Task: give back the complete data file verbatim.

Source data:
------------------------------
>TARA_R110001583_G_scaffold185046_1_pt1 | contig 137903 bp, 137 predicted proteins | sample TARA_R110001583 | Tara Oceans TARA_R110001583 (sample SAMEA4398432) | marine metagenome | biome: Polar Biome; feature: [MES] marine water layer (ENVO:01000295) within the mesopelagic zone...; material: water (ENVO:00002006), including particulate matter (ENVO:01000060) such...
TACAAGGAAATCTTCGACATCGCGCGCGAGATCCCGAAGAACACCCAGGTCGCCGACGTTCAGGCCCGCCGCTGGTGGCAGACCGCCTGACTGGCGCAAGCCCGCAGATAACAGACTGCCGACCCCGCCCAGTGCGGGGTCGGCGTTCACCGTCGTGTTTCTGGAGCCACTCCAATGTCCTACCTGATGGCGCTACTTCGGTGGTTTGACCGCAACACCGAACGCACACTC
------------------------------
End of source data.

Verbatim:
>TARA_R110001583_G_scaffold185046_1_pt1 | contig 137903 bp, 137 predicted proteins | sample TARA_R110001583 | Tara Oceans TARA_R110001583 (sample SAMEA4398432) | marine metagenome | biome: Polar Biome; feature: [MES] marine water layer (ENVO:01000295) within the mesopelagic zone...; material: water (ENVO:00002006), including particulate matter (ENVO:01000060) such...
TACAAGGAAATCTTCGACATCGCGCGCGAGATCCCGAAGAACACCCAGGTCGCCGACGTTCAGGCCCGCCGCTGGTGGCAGACCGCCTGACTGGCGCAAGCCCGCAGATAACAGACTGCCGACCCCGCCCAGTGCGGGGTCGGCGTTCACCGTCGTGTTTCTGGAGCCACTCCAATGTCCTACCTGATGGCGCTACTTCGGTGGTTTGACCGCAACACCGAACGCACACTC